A Moveable Feast

“If you are lucky enough to have lived in Paris as a young man, then wherever you go for the rest of your life, it stays with you, for Paris is a moveable feast

Rue Mouffetard, that wonderful narrow crowded market street which led into the Place Contrescarpe”

Ernest Hemingway 1950
Hemingway lived at No 39 rue Descartes in 1922. Walk up to Place Contrescarpe and continue towards St Etienne-du-Mont. Look for the date plaque on the building.

James Joyce lived across the street in 1921 when he was finishing Ulysses

“We had a wonderful stay, loved the apartment, the restaurants and the amazing food markets. What a pleasure to have a private taxi pick us up at the airport. This was our third stay in Paris and I can’t believe that we hadn’t previously come across rue Mouffetard. Loved the area, can’t wait to return.”
Bruce and Sandra

Rue Mouffetard follows the course of the ancient Roman way that led into the city from Italy. The ancient Roman Theatre can still be seen in a park setting just down the hill from Contrescarpe, on the way to Cardinal Lemoine metro. A city gate was built at the top of the hill in 1200, known as La Porte Bourdelle, just near the commencement of rue Descartes.

If Place de la Contrescarpe is the “village square” of the neighbourhood, then rue Mouffetard is the backbone of a network of narrow streets that criss-cross down the eastern slope of La Montagne Sainte-Geneviève. The area is recognised as one of the oldest and liveliest neighbourhoods in Paris.

Rue Mouffetard retains its medieval character, having escaped the influence of Baron Haussmann when he created the famous boulevards during the reign of Napoleon III. The lower, pedestrianised section is full of charm – succulent food stalls through which locals and visitors wander, exploring a huge selection of foods from many parts of France and abroad.

Like most shops in Paris, those along rue Mouffetard open at 10.00am and close around 9.00pm in the evenings. Many are closed on Mondays. The busiest time is Sunday mornings when the street resembles the crowded energy of medieval times, filled with fresh fruit and vegetables bursting with flavour. Seek out the speciality shops selling cheese, bread and pastries, pasta, gourmet produce from the French countryside, fresh seafood, wines and chocolates. There are even several Asian gourmet outlets and a great Greek food shop at the bottom of the hill.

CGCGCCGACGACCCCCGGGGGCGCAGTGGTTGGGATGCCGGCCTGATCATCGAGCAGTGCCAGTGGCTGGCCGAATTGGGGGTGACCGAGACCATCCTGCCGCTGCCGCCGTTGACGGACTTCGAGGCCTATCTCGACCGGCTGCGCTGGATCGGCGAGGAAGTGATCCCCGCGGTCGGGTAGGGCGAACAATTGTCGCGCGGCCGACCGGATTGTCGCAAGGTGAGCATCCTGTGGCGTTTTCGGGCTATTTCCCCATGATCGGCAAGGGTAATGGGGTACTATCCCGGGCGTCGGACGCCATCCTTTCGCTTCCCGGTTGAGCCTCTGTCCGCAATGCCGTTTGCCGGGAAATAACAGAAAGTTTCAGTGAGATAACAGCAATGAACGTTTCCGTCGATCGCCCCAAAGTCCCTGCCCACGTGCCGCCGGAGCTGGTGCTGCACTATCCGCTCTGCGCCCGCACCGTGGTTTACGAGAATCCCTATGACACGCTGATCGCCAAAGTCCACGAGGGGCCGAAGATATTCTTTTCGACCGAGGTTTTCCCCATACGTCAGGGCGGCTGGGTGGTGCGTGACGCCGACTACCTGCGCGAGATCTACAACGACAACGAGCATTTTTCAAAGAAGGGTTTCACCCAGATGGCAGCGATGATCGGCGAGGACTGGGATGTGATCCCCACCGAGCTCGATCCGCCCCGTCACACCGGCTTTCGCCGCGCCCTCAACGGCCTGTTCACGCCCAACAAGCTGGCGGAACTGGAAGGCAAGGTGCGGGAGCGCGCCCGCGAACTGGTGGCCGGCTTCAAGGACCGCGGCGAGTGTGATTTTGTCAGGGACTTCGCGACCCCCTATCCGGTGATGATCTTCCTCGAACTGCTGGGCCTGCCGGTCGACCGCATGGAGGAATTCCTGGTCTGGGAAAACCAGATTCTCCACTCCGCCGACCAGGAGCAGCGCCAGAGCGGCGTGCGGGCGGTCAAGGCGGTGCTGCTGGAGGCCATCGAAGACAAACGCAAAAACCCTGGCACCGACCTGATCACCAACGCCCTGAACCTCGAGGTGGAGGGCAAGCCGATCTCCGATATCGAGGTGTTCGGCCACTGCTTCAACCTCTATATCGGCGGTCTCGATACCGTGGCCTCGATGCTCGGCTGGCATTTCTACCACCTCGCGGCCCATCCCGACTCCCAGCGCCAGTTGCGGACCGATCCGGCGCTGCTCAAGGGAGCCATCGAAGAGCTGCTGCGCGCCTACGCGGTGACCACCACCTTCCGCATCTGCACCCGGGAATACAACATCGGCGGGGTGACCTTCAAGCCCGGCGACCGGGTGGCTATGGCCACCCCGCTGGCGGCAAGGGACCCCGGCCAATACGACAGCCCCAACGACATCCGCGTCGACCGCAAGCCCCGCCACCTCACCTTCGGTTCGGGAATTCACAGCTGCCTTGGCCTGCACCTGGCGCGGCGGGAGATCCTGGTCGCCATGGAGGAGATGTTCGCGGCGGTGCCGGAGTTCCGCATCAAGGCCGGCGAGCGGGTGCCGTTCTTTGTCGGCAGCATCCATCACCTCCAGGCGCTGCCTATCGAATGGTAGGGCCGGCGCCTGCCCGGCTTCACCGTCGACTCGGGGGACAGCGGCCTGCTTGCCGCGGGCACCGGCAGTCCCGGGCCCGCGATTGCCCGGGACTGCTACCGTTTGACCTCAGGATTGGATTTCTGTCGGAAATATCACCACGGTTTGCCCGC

We have thoroughly enjoyed our stay in your apartment. It has been a wonderful base from which to explore the delights of Paris. Each evening we looked forward to returning to the comforts of a well thought out home. So much nicer than a hotel room. We also enjoyed exploring the street meeting some of the personalities who were unfailingly welcoming, shopping locally and then at night enjoying the quietness of the apartment. Thank you for the opportunity to enjoy it. Ingrid and Hans

Don’t forget to visit the famous Place Monge markets, just around the corner at the Place Monge metro station. The market is open on Wednesday, Friday and Sunday mornings. It attracts shoppers and sightseers from all over Paris.

Almost all of the buildings along the rue Mouffetard date from the 17th century. The City of Paris has long imposed strong conservation protection measures to ensure that the street retains its charming character.

Before the 15th century the borough of Saint-Medard lay on the banks of the river Bievre and took pride in its vineyards and bucolic surroundings. Some prominent Parisians built splendid country homes in these sunny parts. But when the area became the centre of butchers, dyers and tanners, the river soon lost its attraction.

By the middle of the 17th century there was a convent where the Garde Republicaine building now stands, just up the street from the apartment. This imposing complex opens to Place Monge. The church of Saint-Medard, on the square at the bottom of the street, was originally the parish church, located on the edge of the river Bievre, where it met the street. The current church dates from the 15th century. It was built on the site of a 7th century church that had been destroyed by Norsemen in the 8th century. The early remains of this church were only discovered in 1978.

Don’t forget to seek out the Jardin des Plantes, the botanic gardens of Paris, located in the grounds of an 18th century town house that served as the residence of the Director of the Gardens. This grand building was recently converted into the Museum of Natural History, a marvellous creation with displays that will change forever your ideas of how museums should display their collections.

Nearby is the main Mosque of Paris, a gem of Moorish architecture erected in 1926 to honour the contribution of France’s Muslim troops to the First World War effort. Wander in and admire the arcades and gardens, with magnificent mosaic tiles. The Mosque also has a series of attractive garden courtyards where you can enjoy excellent food at good prices.

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